Tag Archives: computing

EASY PC Tech Advice

TECH ADVICE: Easy PC offers free advice that is easy peasy to grasp

I’VE started writing a weekly tech advice column called Easy PC for a local newspaper supplement. It’s directed at the technophobic and aims to encourage reader feedback and questions. Topics are related to home PC use & computing and the content is really as basic as it gets. Here’s the brief and first installment.

The home PC has evolved into what is now considered a modern-day home entertainment system. Capable of behaving like a television, home cinema, game station, work station, music player and much more, the home PC is far more capable than it has ever been before. But with all these capabilities come complexities, and there are several things to consider when investing in any form of home entertainment. This is what Easy PC plans to simplify.

BUYING A NEW PC

THERE are two options when buying a new desktop PC – having one built from scratch by purchasing all the components you want, or buying a fully built and full functioning PC from a computer store. The latter option is generally cheaper and far easier, but be careful with regards to what bulk packages are on offer – it is also an easy way for PC shops to get rid of old stock.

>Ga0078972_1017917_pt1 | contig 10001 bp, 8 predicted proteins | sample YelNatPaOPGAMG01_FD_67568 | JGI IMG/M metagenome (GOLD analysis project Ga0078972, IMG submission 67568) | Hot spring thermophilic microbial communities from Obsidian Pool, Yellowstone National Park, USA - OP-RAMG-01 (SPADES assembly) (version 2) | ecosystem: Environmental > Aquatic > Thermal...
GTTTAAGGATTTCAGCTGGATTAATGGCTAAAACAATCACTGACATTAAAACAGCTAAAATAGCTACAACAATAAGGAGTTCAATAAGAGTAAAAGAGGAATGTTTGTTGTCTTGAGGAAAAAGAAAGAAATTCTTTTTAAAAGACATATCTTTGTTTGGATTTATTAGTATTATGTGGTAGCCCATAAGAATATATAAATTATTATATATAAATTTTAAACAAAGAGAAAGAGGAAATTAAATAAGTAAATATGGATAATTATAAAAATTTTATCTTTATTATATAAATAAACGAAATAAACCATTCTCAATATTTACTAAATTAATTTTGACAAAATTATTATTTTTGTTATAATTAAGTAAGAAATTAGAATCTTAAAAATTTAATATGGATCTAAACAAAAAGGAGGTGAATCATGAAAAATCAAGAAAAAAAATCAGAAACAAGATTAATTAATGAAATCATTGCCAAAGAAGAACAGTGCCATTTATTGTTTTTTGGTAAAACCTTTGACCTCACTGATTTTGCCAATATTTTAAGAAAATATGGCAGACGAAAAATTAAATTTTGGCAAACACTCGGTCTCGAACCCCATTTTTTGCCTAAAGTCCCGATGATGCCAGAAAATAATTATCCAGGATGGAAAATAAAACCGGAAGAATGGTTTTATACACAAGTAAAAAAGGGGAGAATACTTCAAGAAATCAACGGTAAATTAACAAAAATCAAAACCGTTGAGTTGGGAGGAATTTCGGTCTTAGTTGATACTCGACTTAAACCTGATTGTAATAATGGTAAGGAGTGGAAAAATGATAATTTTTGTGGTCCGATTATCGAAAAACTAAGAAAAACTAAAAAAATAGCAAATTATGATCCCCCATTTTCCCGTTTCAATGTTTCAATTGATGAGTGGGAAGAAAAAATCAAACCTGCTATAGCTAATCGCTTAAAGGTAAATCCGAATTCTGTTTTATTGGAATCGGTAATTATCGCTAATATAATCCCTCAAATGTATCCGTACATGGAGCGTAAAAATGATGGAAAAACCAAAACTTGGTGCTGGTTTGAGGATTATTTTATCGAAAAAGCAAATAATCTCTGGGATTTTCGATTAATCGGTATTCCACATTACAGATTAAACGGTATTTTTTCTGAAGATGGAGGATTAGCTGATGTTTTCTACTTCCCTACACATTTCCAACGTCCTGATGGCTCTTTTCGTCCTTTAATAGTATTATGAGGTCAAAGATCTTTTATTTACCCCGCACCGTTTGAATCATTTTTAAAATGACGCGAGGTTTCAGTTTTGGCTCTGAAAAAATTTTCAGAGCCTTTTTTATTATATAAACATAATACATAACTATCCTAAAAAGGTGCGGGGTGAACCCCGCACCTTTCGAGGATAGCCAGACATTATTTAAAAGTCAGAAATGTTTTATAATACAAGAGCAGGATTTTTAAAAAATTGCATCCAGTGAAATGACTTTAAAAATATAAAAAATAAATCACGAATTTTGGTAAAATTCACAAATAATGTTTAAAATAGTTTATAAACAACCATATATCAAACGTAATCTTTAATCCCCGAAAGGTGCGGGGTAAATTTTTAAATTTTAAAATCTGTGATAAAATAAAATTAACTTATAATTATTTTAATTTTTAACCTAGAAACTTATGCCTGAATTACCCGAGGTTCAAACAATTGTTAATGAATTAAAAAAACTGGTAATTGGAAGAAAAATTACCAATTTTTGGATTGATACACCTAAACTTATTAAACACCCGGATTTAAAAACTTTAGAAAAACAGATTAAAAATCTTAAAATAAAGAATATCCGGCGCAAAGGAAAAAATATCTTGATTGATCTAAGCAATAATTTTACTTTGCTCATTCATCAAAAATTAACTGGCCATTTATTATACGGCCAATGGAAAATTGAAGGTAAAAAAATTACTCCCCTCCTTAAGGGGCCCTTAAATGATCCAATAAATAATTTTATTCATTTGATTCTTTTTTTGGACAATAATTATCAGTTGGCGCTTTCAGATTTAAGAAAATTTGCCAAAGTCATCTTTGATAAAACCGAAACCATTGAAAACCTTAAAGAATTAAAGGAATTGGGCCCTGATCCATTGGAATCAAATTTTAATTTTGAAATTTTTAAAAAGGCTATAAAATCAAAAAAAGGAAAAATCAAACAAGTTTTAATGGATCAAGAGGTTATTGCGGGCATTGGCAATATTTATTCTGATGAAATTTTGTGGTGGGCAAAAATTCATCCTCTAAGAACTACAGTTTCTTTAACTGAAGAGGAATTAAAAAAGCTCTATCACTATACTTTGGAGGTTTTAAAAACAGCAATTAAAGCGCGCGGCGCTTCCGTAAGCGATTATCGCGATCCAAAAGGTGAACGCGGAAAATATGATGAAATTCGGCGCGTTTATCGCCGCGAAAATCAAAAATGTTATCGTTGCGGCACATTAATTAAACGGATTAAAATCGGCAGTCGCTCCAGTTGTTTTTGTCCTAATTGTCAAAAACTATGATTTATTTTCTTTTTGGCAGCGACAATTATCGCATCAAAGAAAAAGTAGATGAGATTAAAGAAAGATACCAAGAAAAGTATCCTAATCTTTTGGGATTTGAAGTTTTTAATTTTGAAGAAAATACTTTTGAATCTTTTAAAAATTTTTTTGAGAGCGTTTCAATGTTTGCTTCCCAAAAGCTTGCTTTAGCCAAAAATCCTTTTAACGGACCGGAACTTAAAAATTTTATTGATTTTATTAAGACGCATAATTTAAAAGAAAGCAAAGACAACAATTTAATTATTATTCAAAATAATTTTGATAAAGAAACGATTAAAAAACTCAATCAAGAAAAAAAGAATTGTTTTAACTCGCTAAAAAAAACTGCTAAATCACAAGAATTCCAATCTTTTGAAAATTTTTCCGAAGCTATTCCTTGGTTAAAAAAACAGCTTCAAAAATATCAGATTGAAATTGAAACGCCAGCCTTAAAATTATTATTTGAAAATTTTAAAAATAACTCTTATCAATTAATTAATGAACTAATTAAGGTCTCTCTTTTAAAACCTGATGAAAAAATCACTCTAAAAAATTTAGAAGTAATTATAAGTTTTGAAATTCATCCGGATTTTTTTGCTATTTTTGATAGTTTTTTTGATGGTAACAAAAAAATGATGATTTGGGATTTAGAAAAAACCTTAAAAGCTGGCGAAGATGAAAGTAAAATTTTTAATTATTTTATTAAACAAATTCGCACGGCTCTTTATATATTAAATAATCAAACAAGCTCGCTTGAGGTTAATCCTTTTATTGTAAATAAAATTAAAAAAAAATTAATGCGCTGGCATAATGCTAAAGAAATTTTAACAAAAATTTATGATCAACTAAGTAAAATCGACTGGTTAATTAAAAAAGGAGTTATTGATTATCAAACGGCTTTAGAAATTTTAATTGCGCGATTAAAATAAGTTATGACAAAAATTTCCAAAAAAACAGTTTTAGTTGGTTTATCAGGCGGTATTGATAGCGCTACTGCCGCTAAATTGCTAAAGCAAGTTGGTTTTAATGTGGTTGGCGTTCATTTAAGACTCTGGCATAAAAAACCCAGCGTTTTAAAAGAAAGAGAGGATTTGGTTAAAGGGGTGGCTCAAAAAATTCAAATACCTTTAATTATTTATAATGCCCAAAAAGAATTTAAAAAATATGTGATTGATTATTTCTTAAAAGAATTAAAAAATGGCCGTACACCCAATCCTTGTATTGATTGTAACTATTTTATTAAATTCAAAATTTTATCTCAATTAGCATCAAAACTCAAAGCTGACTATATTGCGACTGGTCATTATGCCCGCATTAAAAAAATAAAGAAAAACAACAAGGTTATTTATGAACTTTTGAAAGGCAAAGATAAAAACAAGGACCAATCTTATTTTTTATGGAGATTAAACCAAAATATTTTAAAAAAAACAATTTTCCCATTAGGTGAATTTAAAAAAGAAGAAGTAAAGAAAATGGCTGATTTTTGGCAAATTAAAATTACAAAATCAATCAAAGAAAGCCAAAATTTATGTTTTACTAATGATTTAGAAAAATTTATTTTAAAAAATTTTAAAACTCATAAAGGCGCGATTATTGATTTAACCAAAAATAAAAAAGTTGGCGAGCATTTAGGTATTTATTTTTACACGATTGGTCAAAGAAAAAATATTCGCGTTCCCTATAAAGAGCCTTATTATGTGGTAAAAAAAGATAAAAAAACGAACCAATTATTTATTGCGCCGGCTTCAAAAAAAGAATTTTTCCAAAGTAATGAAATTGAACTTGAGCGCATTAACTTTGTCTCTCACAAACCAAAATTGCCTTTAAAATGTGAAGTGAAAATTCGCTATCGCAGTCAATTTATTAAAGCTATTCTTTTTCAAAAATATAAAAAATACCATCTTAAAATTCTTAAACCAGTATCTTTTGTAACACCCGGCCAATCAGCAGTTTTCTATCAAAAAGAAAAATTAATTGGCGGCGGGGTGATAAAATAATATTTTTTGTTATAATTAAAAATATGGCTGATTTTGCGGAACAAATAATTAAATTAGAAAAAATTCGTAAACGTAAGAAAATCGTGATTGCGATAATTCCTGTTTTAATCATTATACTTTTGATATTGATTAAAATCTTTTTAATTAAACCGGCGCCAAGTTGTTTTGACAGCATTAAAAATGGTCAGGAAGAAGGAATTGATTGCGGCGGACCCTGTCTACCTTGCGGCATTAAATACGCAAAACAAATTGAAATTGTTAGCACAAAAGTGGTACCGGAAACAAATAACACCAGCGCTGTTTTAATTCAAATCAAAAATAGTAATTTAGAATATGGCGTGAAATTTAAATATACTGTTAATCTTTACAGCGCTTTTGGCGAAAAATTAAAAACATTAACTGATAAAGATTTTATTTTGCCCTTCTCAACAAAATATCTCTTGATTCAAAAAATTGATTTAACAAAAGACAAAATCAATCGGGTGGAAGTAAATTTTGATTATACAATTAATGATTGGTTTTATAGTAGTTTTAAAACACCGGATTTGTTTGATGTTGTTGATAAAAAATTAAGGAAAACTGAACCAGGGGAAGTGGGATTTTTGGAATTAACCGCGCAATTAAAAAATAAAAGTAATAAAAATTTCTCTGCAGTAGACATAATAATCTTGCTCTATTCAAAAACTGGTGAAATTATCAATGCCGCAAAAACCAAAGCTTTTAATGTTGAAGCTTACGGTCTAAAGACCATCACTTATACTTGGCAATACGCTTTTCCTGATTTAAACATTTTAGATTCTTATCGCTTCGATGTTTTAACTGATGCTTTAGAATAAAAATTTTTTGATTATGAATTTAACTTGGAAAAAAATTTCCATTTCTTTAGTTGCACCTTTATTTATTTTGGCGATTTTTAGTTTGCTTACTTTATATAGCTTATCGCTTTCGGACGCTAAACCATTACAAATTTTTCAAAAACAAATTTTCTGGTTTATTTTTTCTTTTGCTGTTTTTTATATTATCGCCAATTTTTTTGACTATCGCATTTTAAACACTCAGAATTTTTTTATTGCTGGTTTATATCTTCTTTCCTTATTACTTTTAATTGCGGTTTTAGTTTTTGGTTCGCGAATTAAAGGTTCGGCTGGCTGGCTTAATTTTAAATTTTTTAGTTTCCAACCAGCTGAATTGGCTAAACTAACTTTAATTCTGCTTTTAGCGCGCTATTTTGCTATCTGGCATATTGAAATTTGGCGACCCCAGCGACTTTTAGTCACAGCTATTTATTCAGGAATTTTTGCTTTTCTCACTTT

The biggest bonus of buying a complete PC is that it should come with the latest operating system (a saving of about R1700). Windows 7 is the latest operating system available and is by far the most user-friendly. Ask the salesman if this comes with the PC that you are interested in.

The second thing to consider is storage space. You may think that a terabyte (1000 gigs) is more than what you’ll ever need, but this size hard-drive is now considered as standard. This is where you will store all your data. Also bear in mind that newer software gets larger over time and requires more storage space.

As far as the other components are concerned, simply ensure that they are upgradable. Powerful graphics cards and RAM (memory) are mostly for gaming and advanced video and picture editing. However, having the option to upgrade will allow you to do so if you feel something is lacking.

That’s all for this week! Until next time.

Easy PCKind regards,
That Tech Guy

Microsoft Surface – touch technology

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MICROSOFT SURFACE: Getting to grips with new touch technology

EVEN as a twenty-something, I can fully understand the anxieties experienced when new technologies are released that we would like to try for ourselves, but which seem rather complex and perhaps difficult to handle. Anything that’s more complicated than a remote control has the potential to put anyone who considers themselves as “technologically illiterate” into a mild state of depression.

To generalise, teenagers seem to have a natural ability to immediately grasp and take control of new techno devices without ever having to consult a manual or use the help function. Having to read a manual for anything digital seems like avoidable homework to me, but lately I find myself having to refer to at least three pages of one before I feel that I have at least come close to mastering it.